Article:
Strategies and Tips

The fact that you have a disability need not put you at a disadvantage over other students at Simpson College. The services described below can assist you in your academic endeavors, and you are encouraged to take advantage of them. You should, however, realize that you may have to work harder than other students in order to achieve similar academic results. Therefore, your motivation and effort are essential to your success in college.

Learning Disabilities

Admissions policy for students with learning disabilities

Persons with learning disabilities are considered for admission to Simpson College on the same basis as all other applicants and must meet the same academic requirements.

Declaration of a learning disability
Students may choose whether or not to reveal their disability to Simpson staff and faculty. However, in order to qualify for special services, students must provide proper verification of disability to Hawley Academic Resource Center.

Hawley Academic Resource Center will not release the disability information to other staff or faculty without the student’s written permission, but some accommodations can not be made without faculty knowledge.

Services available to students with learning disabilities

  • Students with special needs, like all Simpson College students, have access to several academic support services through Hawley Academic Resource Center. We recommend that students with disabilities seek these services early in the semester.
  • Similarly, students with special needs, like all Simpson College students, have access to counseling and career services through the student development office–and may want to take early advantage of these services.
  • Students with documented disabilities may qualify for special services such as: alternative test arrangements, books on tape, and other assistance as the documented disability warrants.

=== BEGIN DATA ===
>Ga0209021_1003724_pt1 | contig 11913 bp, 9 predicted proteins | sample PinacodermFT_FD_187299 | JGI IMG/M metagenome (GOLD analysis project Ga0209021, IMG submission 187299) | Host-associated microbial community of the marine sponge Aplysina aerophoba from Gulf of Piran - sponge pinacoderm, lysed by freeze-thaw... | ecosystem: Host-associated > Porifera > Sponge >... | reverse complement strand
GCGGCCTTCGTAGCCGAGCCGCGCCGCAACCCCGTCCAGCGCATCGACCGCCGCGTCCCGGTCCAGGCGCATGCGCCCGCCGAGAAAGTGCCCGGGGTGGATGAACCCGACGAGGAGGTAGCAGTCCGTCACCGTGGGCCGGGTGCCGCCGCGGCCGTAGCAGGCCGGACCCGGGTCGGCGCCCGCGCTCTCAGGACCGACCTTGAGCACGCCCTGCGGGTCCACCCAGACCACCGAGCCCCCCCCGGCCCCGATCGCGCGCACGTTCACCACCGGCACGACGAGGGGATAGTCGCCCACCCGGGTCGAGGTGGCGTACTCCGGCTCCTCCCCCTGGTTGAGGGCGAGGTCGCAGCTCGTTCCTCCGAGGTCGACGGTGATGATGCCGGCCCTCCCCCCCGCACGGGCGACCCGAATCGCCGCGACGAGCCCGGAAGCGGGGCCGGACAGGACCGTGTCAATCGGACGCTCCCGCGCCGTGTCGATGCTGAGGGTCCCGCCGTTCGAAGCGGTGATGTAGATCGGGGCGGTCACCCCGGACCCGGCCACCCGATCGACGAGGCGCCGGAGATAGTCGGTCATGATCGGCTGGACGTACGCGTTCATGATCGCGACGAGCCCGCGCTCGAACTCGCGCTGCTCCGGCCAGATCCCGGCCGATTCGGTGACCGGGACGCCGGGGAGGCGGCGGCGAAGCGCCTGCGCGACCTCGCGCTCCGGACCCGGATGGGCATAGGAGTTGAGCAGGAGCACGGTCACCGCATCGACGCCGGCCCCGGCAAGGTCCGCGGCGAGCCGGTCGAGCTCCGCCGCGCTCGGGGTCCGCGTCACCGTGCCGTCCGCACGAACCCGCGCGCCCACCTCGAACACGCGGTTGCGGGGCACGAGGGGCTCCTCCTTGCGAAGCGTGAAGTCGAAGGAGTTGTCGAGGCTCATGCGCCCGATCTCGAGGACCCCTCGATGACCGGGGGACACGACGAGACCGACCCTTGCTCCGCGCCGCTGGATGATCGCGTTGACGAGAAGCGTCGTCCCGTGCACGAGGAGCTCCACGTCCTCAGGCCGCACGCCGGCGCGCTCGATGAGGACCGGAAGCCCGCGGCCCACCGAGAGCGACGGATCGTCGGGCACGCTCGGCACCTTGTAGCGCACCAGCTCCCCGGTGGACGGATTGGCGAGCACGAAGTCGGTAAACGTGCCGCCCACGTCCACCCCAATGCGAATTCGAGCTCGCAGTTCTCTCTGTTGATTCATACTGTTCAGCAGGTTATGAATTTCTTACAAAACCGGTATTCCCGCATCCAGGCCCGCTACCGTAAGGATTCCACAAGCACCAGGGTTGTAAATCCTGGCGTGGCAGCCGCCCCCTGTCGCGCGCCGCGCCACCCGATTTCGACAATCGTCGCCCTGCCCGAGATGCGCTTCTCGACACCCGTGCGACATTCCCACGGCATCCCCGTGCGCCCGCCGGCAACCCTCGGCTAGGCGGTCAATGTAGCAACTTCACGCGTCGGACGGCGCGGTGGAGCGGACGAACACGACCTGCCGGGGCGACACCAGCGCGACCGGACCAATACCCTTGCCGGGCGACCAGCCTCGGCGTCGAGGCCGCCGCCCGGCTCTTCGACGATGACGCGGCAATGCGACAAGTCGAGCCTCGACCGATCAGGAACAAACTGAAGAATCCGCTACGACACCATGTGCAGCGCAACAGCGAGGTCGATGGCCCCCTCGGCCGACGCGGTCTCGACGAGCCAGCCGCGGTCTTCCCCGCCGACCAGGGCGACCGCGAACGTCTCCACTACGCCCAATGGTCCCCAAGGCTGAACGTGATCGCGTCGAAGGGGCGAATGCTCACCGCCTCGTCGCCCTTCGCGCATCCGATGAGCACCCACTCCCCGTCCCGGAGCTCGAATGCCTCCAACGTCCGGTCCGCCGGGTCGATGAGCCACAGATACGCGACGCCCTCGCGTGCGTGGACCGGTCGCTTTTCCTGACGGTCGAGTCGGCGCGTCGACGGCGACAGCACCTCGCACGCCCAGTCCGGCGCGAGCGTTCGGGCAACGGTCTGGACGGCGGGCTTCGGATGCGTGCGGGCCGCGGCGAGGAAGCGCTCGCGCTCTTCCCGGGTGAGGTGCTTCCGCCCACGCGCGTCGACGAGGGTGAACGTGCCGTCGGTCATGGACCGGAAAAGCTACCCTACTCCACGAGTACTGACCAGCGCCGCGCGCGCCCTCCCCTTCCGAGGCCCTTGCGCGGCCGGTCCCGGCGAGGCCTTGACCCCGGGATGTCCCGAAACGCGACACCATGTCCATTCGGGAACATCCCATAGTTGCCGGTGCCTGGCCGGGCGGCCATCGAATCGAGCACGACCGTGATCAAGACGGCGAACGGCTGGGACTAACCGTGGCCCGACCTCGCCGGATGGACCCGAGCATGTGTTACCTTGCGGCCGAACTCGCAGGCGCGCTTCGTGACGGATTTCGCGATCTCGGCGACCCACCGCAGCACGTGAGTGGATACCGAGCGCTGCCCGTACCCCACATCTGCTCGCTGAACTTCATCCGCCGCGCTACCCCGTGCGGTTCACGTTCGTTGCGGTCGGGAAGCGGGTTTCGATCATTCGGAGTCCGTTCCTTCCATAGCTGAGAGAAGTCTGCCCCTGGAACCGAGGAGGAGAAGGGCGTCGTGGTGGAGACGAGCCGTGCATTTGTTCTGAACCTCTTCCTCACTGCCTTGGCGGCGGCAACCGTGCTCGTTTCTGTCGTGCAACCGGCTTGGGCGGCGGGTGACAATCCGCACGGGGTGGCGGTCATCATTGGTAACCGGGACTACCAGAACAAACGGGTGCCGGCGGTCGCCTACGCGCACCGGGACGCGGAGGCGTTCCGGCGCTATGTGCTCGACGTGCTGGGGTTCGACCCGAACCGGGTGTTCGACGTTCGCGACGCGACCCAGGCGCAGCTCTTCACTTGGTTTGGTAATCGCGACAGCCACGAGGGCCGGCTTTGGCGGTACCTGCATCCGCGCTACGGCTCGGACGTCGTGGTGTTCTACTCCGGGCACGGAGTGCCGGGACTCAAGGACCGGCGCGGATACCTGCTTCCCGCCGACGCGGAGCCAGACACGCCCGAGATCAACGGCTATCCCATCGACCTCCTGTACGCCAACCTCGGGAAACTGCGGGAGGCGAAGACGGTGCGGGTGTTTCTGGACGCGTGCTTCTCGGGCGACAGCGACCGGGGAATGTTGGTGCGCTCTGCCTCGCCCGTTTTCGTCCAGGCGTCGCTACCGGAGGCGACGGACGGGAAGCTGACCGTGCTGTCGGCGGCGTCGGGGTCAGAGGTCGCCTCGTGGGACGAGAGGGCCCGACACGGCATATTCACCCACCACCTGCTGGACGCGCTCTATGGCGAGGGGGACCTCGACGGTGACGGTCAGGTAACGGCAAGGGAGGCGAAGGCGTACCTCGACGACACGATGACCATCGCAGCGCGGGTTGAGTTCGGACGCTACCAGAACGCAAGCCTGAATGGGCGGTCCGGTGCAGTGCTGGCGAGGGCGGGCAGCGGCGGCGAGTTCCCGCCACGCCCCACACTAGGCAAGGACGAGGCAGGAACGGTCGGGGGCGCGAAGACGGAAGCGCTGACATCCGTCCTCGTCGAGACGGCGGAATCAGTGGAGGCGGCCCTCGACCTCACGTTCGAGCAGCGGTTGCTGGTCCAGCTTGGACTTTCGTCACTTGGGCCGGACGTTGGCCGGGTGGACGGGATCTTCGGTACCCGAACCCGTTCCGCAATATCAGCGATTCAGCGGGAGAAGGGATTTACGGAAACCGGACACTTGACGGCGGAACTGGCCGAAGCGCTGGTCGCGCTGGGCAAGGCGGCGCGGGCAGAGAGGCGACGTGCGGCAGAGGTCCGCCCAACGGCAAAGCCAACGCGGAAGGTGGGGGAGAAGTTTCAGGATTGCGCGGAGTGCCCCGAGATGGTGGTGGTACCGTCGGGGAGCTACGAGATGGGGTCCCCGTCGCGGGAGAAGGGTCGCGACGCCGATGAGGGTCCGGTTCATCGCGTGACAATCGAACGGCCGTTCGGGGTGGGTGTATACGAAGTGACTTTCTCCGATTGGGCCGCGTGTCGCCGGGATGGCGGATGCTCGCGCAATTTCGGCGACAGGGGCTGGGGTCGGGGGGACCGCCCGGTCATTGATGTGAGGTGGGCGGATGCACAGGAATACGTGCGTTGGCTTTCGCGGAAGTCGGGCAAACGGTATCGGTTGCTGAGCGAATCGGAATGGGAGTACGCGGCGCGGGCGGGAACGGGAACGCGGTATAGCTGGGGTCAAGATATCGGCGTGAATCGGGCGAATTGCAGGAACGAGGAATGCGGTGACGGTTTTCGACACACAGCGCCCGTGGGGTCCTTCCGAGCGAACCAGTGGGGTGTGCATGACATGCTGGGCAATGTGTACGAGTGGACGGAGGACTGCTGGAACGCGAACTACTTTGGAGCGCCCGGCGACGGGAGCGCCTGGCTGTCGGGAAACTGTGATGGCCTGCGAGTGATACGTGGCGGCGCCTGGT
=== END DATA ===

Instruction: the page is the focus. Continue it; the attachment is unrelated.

Recommendations for students with learning disabilities
Students will need to set realistic goals and priorities for course work. According to an article in the Journal of Learning Disabilities, the recommended study time for most students is 2-3 hours of study per hour in class, while the recommended study time for students with learning disabilities may need to plan on lighter course loads and limit extra-curricular and job responsibilities–at least until the student adjusts to a college pace (and maybe throughout the college career).

Simpson College recommends that students with learning disabilities be assertive about their needs, strongly motivated, willing and able to implement individual coping strategies. Students will need to take time management seriously. If special arrangements are needed, the student must provide validated documentation early in the semester.

Foreign Language competency and students with learning disabilities 
Due to their disability, a number of students who have been diagnosed as learning disabled cannot master the rudimentary knowledge of a foreign language. Simpson College offers alternatives to meet the foreign language competency requirement. Students who provide formal documentation that their learning disability hinders them from learning a foreign language will be permitted to substitute other courses for 101 and/or 102 of a foreign language. This substitution may occur either prior to taking 101 or while taking 101.